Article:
I already make a point of avoiding Heathrow, one of the worst airports in the world. (My next flight, for example will be from London City via Schiphol in Amsterdam.)
The introduction of ID cards has been, so to speak, on the cards since the instinctively authoritarian Tony Blair and David Blunkett were in power. Since first proposed, the ID card has gone through many changes of identity, being promoted as a solution to a progression of bogeymen, including immigrants, benefits cheats, and terrorists. It wouldn’t surprise me if paedophiles were in there somewhere, too. Throughout all this, it’s been clear that it’s been the idea of identity cards that’s come first, with the rationalisations being very much ex post facto.
Here’s a word of advice: don’t turn up at the Chinese Embassy in London just after the nine o’clock opening time expecting to quickly pop in and submit your visa application before heading in to work.
I’m planning to go to Beijing on holiday at the end of the month, and one thing that I need to do is to get a visa. It’s not a complicated process: fill in a form, pay a fee, and come back in a few days, based on my previous experience. If I’ve already filled in the form before I get there, it saves a bit of time.
If you want a temporary filename in Ruby, you might be tempted to use
Tempfileto generate it, rather like this:
I now understand how East Germans must have felt when the Wall came down and they were exposed to the cornucopia of products the free market had to offer.
I’ve had an old ThinkPad laptop lying around for ages, and for most of that time I’ve been planning to do something useful with it. It’s not very powerful (Pentium 133 with 64 MB), but its bright 11 inch TFT screen has plenty of potential. My vague plan was to build it into a picture frame as a kind of digital photo frame/information point, but it wasn’t until I found exactly the right kind of frame the other week that I really got started.
Purely in the interests of self promotion, I thought I should write about something else I’ve been working on.
After reading that some ISPs are selling clickstream data and using it to target advertisements, I started feeling paranoid.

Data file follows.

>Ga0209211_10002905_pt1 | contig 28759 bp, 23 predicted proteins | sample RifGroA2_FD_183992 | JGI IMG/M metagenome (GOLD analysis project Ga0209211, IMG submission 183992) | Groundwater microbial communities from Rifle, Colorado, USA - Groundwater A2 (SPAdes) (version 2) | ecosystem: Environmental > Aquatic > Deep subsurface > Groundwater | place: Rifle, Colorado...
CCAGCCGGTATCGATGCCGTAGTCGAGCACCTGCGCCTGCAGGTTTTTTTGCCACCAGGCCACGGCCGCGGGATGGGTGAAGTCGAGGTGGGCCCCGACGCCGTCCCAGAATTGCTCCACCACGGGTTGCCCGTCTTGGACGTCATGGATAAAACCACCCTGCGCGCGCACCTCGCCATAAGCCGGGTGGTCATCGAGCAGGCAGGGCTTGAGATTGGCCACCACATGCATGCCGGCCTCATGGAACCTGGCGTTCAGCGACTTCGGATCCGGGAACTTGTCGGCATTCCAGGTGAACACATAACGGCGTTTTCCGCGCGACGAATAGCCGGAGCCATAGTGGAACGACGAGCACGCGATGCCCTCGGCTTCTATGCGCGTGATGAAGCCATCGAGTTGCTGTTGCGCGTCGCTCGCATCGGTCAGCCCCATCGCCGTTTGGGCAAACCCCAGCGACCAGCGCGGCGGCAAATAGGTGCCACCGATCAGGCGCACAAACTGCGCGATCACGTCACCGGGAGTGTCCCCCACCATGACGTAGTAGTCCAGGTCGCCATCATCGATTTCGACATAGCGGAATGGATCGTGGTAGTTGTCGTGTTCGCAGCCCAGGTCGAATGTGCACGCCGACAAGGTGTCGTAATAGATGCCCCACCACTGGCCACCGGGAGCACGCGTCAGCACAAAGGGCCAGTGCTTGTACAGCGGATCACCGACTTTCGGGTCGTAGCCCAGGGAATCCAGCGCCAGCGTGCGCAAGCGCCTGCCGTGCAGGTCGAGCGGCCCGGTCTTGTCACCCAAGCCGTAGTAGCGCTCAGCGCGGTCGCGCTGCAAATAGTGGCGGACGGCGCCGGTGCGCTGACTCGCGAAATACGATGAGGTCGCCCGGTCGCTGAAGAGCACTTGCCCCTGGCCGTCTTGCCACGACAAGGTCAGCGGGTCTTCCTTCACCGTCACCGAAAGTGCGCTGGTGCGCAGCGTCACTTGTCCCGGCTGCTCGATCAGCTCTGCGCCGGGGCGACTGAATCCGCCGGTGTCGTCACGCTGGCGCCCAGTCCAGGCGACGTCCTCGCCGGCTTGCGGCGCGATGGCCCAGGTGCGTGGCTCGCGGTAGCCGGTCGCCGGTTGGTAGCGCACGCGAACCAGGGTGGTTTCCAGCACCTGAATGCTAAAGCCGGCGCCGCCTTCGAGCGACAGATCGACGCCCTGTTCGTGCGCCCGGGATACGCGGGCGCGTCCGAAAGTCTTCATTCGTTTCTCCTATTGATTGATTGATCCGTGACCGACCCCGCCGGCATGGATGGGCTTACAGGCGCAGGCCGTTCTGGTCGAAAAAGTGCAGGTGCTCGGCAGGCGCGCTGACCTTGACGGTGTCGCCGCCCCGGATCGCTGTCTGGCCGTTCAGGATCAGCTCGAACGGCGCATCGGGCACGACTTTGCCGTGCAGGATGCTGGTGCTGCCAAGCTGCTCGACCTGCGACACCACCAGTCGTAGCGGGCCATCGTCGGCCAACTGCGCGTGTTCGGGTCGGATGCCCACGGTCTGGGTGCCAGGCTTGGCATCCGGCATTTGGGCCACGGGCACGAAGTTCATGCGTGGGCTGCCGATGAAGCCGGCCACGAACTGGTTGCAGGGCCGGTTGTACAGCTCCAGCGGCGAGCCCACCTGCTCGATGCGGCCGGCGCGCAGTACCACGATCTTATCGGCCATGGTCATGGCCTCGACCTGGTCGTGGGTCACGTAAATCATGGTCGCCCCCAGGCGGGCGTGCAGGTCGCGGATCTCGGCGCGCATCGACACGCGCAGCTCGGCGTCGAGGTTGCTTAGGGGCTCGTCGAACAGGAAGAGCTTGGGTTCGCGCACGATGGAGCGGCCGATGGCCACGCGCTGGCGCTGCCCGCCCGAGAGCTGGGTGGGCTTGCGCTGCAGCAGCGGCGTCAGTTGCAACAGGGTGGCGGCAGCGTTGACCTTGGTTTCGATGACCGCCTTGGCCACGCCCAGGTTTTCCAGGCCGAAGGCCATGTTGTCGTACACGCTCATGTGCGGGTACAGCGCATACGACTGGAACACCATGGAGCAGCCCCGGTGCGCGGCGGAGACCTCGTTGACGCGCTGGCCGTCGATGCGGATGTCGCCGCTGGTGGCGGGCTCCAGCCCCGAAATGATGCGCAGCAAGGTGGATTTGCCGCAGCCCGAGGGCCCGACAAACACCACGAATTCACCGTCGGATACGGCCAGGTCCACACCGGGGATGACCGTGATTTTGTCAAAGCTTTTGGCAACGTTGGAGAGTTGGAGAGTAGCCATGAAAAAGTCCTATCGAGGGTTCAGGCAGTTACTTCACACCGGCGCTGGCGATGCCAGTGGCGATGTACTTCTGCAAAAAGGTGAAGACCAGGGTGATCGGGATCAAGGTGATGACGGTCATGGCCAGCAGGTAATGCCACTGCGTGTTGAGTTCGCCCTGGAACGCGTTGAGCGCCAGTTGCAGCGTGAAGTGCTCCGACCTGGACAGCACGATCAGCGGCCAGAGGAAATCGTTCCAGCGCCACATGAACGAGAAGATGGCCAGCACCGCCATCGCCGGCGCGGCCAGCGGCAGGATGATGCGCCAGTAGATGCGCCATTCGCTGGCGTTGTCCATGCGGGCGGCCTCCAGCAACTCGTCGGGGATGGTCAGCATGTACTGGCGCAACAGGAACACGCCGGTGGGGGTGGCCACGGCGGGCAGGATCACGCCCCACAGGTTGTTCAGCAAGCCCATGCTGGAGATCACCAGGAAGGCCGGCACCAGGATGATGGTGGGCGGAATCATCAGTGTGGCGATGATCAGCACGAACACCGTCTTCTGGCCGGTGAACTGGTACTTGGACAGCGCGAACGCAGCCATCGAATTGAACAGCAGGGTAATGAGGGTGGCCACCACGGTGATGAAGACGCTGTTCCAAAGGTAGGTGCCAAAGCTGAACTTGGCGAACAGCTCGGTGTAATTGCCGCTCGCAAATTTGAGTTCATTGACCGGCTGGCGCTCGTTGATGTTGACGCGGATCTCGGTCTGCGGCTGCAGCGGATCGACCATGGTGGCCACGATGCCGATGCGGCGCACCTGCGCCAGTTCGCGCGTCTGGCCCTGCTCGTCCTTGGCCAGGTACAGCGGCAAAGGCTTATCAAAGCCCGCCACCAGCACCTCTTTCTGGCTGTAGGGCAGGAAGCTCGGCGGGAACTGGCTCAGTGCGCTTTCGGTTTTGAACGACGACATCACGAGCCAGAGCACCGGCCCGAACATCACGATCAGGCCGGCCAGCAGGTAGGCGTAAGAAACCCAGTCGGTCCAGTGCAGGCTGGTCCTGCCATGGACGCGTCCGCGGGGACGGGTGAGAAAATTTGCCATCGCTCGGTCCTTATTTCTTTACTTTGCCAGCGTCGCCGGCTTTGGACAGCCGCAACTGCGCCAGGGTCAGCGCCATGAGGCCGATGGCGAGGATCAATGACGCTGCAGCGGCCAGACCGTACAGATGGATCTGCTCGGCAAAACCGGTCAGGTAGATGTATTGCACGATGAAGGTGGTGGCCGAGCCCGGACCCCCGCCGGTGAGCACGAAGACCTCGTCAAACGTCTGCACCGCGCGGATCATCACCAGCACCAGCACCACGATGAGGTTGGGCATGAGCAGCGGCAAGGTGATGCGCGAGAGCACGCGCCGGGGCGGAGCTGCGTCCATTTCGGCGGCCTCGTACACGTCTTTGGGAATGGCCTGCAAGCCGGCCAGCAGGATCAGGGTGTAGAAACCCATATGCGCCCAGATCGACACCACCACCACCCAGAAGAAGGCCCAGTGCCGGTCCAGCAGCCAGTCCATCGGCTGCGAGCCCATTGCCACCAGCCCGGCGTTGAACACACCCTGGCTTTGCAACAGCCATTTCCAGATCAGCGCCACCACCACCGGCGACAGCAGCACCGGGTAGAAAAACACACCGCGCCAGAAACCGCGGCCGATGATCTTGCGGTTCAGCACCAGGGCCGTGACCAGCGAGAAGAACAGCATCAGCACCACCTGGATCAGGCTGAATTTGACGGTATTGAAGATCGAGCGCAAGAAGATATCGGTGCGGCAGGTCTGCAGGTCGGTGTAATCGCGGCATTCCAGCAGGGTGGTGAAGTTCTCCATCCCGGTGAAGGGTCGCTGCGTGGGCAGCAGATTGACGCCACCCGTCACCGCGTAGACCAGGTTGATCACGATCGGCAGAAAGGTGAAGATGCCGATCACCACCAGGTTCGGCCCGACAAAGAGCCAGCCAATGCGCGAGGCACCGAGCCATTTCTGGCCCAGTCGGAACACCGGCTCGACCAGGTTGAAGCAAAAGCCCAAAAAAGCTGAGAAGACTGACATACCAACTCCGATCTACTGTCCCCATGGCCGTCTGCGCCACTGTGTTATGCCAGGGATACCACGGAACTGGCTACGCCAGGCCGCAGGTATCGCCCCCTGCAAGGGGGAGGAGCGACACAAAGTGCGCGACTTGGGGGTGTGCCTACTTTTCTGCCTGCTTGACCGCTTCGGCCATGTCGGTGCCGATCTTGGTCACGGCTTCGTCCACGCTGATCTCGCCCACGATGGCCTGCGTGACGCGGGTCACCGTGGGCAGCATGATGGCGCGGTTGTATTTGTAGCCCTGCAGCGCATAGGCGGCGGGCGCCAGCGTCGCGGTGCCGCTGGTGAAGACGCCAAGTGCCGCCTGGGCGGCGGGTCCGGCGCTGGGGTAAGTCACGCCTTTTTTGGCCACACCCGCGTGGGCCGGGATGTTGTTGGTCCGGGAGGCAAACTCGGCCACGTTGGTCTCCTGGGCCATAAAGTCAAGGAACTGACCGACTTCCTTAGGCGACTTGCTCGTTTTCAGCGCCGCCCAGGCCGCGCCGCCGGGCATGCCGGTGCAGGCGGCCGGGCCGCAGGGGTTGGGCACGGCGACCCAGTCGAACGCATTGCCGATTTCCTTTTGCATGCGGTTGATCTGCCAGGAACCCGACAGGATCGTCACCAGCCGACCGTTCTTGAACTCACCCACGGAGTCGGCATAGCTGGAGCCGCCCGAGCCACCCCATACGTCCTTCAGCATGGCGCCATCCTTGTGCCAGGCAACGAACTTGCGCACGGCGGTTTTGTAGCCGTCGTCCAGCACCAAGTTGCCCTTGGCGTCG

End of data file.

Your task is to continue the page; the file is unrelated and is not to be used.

I was having dinner a few weeks ago with a friend who, like me, had spent some time living in Japan, and our discussion turned to the platform markings at Japanese railway and underground stations. These consist of circles, triangles and lines to show where the doors will open and to indicate where passengers should stand while waiting to board the next train. Our conversation proceeded something like this:
The principal export of the freshly-minted nation state of Kosovo is young men in slightly battered cars festooned with Albanian flags, driving round tooting their horns in celebration.
I woke up this morning to hear that the government was calling for more polyclinics. I’d never heard of such a thing before, and the coverage I’ve heard and read today seems to confirm that it’s not a common term in this country. For example, in the Times, the word is quoted as if it’s not an accepted item of vocabulary:
I opened a new current account a couple of weeks ago, in order to get a higher rate of interest on my balance. It seems that my usurious greed has received its karmic backlash already.
The selfish, venal people who drive around London in hulking great planet-raping, pedestrian-crushing behemoths are always contemptible. But their absurd choices can sometimes be amusing, too. Today, outside the supermarket, I watched as an elderly woman placed a collapsible footstool on the ground and used it to step up into the passenger side of a particularly outsized SUV.
Whilst observing people on bicycles around London, I’ve developed a hypothesis that there’s a correlation between socio-economic status and certain behaviours. Some things in particular are obviously exclusive to the bourgeoisie:
I realise that everyone else who’s going to has probably already seen it by this point, but I just watched I am Legend at the cinema. Coincidentally, I listened to an abridged reading of the book last week—I’d recorded it off the radio last year—which made it very easy to compare the two.
Is your Rails application cluttered up by extraneous templates that you aren’t using any more? Do you find it hard to work out which ones they are? Worry no more! Help is at hand.
It’s a damned shame that Oscar Pistorius and his carbon-fibre legs have been barred from competing in the next Olympics. I’d have watched him. Every four years it’s the same old: regular humans running around with nothing more than the legs they were born with. Boring!
I joined what looked like a short queue at Tesco. There was one person having her goods scanned and one other set of items on the belt.